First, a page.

Secondly, there are also numerous ethnic groupings in the region that are not grouped along chiefdoms. However, these tribes more or less respected their spiritual heads as the landowners and authoritative heads. But the British ruled its colonies indirectly through the chiefs. So in areas where the British perceived there were no chiefs, they brought in princes from any of the above four kingdoms to rule.
If these modern day chieftaincy conflicts have their roots in colonial times, then the situation should have improved when the Gold Coast gained independence from the British in 1957 and became Ghana?
Though the seeds of these conflicts began in colonial times, they did not flare up into full clashes then as long as the landowners were respected for their authority. But once Ghana moved towards independence where [traditional] political authority…began to assume great importance, all these people began to demand the right to rule themselves rather than [be ruled by] by surrogate overlords. This is when the first major potential clashes began between the tribes whose social organisation evolved around Chiefs and those who did not.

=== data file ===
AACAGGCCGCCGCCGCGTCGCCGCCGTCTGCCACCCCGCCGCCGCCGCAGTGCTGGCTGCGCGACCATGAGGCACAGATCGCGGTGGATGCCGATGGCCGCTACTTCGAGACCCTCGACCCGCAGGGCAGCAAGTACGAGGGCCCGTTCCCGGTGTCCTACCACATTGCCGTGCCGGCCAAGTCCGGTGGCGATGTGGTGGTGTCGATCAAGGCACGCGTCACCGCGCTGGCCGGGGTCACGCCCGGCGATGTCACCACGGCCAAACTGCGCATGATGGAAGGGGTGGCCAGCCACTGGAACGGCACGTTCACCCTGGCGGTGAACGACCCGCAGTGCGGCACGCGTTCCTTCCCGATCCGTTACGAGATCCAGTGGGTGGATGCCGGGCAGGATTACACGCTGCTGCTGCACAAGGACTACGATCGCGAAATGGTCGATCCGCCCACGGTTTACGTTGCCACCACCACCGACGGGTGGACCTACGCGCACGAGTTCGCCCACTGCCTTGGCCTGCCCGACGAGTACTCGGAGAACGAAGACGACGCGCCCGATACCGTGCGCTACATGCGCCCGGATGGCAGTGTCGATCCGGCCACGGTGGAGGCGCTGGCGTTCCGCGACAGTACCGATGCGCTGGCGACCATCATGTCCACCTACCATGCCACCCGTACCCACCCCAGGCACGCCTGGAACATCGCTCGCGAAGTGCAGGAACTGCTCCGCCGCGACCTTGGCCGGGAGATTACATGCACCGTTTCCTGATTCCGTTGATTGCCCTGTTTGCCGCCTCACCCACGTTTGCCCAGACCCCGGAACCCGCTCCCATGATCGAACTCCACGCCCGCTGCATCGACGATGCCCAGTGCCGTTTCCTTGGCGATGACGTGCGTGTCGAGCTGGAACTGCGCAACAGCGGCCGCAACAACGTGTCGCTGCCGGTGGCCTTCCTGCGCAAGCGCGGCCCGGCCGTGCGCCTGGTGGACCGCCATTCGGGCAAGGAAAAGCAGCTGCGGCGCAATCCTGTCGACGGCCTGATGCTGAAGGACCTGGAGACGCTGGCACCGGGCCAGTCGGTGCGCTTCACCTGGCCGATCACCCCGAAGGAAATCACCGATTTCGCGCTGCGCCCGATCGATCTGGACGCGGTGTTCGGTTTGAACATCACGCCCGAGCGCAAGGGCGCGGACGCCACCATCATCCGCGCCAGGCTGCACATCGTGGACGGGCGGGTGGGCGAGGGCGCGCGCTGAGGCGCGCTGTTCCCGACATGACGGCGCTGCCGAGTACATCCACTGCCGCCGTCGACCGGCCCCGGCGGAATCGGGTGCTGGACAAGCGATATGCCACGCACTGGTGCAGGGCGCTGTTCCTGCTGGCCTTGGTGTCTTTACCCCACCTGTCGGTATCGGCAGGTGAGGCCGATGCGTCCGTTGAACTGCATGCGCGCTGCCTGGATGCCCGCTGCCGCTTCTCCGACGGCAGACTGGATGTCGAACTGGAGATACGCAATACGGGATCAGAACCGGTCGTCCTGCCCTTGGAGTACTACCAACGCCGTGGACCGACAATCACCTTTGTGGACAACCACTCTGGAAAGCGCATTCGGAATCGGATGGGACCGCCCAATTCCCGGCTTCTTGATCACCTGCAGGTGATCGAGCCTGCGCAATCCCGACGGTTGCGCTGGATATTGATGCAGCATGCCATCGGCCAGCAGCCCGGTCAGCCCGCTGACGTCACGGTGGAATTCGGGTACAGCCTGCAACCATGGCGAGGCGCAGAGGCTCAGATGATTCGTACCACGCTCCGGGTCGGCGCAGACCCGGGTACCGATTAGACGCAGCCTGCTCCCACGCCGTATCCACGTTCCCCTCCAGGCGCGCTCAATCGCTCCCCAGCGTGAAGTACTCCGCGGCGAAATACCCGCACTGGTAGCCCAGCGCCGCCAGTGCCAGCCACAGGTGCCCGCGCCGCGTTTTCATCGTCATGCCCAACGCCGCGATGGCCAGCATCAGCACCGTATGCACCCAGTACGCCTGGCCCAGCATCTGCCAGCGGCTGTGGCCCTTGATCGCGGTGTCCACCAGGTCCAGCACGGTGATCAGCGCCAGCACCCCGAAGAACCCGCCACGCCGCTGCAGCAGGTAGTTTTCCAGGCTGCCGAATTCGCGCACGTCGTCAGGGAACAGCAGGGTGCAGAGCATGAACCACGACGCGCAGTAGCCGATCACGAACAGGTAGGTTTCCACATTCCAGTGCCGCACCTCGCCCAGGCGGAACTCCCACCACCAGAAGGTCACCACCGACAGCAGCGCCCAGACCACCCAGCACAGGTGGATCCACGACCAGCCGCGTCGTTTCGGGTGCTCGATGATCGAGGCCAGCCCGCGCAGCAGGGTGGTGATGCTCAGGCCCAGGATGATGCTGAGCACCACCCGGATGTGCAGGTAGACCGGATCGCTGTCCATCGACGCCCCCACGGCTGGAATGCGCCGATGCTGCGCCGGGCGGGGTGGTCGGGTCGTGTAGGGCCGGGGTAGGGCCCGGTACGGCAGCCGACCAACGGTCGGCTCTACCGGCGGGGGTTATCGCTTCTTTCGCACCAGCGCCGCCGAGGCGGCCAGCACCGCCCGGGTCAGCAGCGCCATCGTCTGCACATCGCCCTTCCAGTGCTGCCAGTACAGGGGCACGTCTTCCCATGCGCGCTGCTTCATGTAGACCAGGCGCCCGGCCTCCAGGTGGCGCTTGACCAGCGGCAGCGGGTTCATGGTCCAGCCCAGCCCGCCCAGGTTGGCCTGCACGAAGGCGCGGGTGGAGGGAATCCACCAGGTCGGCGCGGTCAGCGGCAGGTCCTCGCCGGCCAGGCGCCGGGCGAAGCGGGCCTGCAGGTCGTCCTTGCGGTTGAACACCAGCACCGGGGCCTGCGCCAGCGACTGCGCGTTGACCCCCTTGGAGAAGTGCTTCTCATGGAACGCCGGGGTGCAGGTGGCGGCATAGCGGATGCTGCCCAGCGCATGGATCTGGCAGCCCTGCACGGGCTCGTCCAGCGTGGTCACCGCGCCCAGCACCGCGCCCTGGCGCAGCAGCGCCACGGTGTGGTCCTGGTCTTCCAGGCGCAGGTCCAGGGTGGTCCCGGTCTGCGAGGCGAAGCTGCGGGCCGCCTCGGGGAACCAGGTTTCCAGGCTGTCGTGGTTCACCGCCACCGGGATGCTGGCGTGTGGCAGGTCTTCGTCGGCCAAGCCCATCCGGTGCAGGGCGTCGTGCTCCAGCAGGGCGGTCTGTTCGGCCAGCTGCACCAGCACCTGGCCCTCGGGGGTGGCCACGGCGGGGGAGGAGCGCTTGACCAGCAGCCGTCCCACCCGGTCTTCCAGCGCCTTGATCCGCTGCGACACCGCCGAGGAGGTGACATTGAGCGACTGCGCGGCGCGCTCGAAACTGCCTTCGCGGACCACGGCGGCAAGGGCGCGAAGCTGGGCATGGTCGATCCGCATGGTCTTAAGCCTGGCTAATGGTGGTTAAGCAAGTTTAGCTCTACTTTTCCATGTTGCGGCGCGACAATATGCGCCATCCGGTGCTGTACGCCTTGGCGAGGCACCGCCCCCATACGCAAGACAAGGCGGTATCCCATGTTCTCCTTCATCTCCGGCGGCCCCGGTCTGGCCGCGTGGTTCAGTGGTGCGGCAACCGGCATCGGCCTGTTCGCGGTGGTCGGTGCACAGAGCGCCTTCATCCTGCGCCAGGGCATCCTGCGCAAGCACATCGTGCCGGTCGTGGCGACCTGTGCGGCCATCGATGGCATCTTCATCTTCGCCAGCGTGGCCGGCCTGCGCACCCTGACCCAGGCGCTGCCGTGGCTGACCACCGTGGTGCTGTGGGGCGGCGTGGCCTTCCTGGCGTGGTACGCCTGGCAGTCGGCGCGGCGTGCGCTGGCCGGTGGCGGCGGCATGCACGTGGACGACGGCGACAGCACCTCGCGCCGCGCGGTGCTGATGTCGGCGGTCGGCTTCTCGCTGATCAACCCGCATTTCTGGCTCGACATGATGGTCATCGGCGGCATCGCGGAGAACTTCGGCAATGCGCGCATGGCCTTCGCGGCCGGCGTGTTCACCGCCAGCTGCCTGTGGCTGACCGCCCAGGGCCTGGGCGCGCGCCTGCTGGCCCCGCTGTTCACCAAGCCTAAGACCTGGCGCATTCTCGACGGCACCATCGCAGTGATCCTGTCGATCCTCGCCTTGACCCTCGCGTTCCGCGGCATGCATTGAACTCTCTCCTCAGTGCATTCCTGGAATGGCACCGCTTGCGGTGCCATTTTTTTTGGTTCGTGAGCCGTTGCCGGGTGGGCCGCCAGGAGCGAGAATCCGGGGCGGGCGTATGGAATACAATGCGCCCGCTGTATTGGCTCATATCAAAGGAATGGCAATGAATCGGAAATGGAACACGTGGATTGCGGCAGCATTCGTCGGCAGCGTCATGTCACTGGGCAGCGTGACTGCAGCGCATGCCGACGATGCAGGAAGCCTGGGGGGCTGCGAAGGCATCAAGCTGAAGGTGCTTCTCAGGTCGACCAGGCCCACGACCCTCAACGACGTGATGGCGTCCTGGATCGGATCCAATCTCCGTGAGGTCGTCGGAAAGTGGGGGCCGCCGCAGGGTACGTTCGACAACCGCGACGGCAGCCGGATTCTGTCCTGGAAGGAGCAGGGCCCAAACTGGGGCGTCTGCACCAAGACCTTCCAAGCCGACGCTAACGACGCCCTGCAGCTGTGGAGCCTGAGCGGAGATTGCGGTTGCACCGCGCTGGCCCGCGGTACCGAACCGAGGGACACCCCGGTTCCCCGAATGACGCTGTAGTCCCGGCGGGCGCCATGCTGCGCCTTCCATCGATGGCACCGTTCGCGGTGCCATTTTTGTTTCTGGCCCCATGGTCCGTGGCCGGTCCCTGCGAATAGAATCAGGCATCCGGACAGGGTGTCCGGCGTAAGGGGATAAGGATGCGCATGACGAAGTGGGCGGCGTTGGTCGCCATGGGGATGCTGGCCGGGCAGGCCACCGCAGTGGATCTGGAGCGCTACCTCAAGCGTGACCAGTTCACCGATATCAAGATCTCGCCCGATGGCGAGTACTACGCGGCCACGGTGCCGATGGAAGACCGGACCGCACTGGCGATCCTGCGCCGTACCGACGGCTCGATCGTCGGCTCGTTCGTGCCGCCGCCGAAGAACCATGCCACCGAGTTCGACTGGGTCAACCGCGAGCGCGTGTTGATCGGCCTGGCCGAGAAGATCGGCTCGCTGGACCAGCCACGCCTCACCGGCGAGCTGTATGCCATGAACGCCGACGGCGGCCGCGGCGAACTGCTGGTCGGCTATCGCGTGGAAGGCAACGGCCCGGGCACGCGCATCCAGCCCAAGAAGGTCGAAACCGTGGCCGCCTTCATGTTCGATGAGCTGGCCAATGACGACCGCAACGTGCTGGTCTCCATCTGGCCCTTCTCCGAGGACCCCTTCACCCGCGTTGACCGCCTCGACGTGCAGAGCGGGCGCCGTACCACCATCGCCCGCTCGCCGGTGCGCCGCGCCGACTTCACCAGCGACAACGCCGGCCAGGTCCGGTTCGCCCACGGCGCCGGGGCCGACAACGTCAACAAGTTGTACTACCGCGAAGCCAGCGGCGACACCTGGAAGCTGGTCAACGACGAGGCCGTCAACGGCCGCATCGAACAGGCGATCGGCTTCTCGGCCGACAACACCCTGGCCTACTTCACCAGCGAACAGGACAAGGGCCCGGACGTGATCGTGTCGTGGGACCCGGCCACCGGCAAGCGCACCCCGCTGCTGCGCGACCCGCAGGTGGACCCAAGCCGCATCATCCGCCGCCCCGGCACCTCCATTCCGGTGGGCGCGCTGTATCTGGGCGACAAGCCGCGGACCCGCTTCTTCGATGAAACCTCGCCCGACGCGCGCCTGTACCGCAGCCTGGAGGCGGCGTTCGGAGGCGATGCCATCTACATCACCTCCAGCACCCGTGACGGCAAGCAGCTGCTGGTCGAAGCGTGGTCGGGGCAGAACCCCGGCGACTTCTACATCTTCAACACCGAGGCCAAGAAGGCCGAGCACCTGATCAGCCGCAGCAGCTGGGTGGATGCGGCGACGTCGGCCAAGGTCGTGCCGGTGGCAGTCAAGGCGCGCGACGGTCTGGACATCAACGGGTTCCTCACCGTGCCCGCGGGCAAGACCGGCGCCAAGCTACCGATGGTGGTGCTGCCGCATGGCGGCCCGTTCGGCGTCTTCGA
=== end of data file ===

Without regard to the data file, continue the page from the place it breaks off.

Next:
Secondly, land in colonial days was in abundance and did not necessarily lead to conflicts. But now it is increasingly becoming very valuable with new cash crops like cashew nuts becoming the ‘cocoa’ of the north as well as mangos and guinea-corn, which is the main ingredient for brewing beer. As a result, the tussle over land is expressing itself in legitimacy over land ownership and who should therefore become chief.
Thirdly, there is massive poverty in Ghana’s three northern regions. The rainy season comes up only once a year and lasts only four months unlike twice a year in the south. During the dry season, masses of young unemployed people either migrate south or stay and idle about. It is during the dry seasons that these conflicts flare up, thus the need for the central government to improve on infrastructure development and tackle poverty.